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'Chop Shop' insider says body donation business remains highly unregulated

Posted: 9:27 PM, Jul 26, 2019
Updated: 2019-07-27 14:26:44-04
Body donation firm owner sentenced to probation

PHOENIX — Since our story first aired back in 2014 of the FBI raiding the Biological Research Center in Phoenix, new sources have come forward with inside information about the industry.

"Beyond horrible things," says the woman speaking in anonymity.

She is a former employee at a facility that runs very similarly to the way the Biological Research Center was depicted by an FBI agent who participated in the raid in 2014.

"Like a butcher, I would say... body parts sewed together like rag dolls," the woman added. "There were donors in garbage bags in the freezer without being wrapped, without being tagged, without labels, without any identification."

The woman recalled one case in particular; a corpse she was sent to identify at a Valley airport.

"It had been sitting in an Arizona airport warehouse for 15 days... that was somebody's father, somebody's grandfather that was just rotting," she said.

According to the insider, the industry remains highly unregulated.

"They [full body donation businesses] are popping up left and right. It doesn't take any specific qualification; there's nothing you need, nothing but capital to start a whole body donation process," the insider said.

She says each corpse can bring in about a $4,000 profit. The facility where she worked received about 50 donated bodies every month. She says the company had other facilities in other states that bring in about 80 donated bodies each month.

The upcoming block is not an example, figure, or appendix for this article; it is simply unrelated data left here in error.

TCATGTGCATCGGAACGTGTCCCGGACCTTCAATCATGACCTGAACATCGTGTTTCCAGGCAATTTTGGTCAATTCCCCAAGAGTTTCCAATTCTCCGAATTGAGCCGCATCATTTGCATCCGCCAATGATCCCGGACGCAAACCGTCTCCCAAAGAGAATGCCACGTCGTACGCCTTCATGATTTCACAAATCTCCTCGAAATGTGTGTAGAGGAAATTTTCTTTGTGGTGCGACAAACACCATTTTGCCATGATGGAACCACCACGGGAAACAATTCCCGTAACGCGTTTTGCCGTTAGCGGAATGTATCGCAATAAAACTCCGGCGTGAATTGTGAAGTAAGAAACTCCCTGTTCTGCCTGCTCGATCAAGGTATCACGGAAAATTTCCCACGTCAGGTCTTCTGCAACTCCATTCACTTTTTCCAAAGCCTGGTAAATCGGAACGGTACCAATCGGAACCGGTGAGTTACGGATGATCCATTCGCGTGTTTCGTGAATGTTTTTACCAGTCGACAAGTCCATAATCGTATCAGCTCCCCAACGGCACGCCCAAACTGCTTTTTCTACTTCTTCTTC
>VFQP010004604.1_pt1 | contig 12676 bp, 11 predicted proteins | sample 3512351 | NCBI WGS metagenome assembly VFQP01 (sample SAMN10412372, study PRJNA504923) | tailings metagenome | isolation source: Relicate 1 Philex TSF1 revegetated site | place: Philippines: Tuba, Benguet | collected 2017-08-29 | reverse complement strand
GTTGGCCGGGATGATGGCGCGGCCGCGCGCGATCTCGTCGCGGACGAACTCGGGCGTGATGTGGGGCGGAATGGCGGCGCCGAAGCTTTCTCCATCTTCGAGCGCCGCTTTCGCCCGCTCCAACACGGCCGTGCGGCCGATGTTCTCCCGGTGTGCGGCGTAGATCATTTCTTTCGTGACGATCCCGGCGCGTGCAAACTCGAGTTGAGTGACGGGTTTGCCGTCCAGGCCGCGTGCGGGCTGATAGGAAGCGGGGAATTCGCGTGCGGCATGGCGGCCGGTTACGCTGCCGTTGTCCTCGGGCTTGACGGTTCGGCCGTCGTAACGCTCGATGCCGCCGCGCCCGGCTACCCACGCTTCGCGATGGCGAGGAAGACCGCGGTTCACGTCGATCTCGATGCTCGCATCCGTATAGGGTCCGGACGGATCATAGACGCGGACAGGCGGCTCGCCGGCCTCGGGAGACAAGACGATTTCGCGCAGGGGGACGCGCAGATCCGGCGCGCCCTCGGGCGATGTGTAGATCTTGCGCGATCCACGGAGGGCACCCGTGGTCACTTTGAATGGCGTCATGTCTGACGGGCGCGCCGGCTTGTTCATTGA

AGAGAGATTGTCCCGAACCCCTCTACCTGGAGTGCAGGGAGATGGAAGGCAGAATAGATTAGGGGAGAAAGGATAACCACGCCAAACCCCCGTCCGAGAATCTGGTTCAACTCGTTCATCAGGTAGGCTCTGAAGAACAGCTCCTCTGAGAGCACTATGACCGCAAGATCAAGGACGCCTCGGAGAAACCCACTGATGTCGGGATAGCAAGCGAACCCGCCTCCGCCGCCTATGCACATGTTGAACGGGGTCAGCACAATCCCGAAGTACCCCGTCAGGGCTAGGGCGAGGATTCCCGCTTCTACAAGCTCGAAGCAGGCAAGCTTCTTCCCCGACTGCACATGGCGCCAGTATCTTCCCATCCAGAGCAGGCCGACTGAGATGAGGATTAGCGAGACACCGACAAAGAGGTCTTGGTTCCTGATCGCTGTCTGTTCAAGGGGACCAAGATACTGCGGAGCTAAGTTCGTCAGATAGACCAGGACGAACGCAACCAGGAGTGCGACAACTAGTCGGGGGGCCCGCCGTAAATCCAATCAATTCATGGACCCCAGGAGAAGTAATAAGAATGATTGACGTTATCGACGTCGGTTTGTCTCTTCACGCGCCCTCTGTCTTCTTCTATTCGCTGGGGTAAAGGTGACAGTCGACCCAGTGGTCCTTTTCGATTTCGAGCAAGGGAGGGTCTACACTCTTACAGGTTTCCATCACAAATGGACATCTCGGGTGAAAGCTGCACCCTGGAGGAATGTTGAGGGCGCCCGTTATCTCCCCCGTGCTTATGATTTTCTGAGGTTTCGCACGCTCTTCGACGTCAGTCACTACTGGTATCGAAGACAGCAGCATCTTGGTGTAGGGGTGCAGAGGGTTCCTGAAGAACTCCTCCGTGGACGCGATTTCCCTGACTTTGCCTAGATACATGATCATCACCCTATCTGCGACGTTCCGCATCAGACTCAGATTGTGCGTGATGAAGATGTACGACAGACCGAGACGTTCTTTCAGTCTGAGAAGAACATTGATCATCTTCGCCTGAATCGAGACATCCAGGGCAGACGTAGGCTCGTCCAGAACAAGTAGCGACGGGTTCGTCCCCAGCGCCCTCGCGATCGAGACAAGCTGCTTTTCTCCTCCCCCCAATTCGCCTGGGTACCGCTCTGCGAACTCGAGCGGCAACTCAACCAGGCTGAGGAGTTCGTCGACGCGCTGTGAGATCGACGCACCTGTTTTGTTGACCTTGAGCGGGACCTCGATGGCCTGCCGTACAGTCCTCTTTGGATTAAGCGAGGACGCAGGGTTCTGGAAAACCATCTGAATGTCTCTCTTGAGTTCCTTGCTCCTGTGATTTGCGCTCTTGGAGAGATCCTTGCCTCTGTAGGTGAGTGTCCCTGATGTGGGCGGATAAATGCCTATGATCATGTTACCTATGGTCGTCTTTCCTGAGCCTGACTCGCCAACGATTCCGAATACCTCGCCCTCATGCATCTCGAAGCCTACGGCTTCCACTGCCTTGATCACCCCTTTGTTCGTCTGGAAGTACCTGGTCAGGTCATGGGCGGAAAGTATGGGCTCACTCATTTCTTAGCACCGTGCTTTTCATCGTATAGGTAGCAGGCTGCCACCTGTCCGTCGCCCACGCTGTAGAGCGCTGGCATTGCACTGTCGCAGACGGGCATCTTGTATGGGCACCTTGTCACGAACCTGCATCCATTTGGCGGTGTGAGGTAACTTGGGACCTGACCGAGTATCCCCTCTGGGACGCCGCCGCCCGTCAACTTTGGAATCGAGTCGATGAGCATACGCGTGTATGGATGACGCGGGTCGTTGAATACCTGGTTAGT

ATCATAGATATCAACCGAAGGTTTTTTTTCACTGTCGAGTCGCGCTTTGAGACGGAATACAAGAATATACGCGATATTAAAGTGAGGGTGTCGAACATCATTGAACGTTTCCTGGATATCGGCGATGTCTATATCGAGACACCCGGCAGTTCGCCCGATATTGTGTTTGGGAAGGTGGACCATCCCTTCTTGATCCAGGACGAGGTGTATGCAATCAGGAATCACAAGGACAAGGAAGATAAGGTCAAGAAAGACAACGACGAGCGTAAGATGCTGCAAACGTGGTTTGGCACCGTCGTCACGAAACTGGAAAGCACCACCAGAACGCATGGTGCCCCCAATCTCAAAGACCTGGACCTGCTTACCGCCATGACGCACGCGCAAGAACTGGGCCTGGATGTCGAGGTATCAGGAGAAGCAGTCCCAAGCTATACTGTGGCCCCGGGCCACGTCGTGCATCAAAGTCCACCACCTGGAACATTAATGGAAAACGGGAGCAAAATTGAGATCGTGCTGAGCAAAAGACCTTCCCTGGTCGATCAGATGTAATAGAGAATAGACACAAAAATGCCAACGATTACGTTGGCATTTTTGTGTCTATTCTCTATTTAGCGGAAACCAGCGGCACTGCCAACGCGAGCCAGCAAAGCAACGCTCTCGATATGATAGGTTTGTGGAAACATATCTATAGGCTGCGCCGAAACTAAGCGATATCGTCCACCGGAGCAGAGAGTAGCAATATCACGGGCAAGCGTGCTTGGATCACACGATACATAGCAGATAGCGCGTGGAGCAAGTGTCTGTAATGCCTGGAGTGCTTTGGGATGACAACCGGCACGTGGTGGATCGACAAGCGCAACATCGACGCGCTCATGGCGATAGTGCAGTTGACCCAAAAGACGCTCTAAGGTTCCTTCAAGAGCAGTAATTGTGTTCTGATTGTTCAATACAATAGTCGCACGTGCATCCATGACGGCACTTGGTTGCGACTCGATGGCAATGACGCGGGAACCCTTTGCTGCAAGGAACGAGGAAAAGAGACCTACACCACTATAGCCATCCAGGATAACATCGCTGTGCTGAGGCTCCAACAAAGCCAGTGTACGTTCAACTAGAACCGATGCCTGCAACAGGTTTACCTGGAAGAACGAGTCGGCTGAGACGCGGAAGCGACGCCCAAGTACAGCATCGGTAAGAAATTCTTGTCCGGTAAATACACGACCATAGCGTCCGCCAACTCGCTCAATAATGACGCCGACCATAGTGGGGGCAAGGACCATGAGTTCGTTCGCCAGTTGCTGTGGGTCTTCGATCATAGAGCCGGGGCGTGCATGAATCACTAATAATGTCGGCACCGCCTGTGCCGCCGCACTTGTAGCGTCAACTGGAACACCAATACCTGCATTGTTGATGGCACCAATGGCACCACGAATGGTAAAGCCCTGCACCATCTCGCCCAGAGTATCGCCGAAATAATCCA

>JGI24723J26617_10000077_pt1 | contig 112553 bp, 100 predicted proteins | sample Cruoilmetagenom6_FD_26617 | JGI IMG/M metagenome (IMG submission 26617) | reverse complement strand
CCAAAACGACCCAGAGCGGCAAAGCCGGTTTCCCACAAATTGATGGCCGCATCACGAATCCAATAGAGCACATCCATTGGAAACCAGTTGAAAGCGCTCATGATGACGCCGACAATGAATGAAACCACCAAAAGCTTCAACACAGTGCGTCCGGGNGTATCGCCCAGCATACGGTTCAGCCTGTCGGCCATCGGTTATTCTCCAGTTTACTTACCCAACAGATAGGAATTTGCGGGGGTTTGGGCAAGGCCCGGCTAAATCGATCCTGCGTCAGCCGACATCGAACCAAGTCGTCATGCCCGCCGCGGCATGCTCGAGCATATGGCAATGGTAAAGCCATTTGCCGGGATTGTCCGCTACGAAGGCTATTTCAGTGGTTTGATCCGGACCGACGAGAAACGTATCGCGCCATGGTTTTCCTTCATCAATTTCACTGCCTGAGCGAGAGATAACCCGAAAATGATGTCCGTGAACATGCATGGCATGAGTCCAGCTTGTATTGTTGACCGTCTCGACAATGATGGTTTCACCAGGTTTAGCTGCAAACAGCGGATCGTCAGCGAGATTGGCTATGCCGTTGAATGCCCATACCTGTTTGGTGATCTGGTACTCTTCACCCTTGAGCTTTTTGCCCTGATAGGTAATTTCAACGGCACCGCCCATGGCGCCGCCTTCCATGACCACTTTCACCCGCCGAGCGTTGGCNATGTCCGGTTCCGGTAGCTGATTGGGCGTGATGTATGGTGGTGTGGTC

"When you think of a car and pulling as many parts as you can to make as much money as you can, that is exactly what they are doing to a human body," she said.

Attorney Mike Burg is representing families suing the Biological Research Center in a civil case. He says many of them were deceived when their loved ones alleged ashes came back from the BRC.

"Many of them had the remains tested. For a good number of them, it was cement dust with other things in there," says Burg.
 
In most of these cases, these families were promised free cremations, no death certificate, or transport fees in exchange for signing away their loved ones.

"These families don't know," says the insider.

The paperwork these families have signed off on includes a clause which calls for disarticulation.

"Most people don't know and won't know what disarticulation means. That we are going to cut up the body and we are gonna sell it off in parts," the insider said.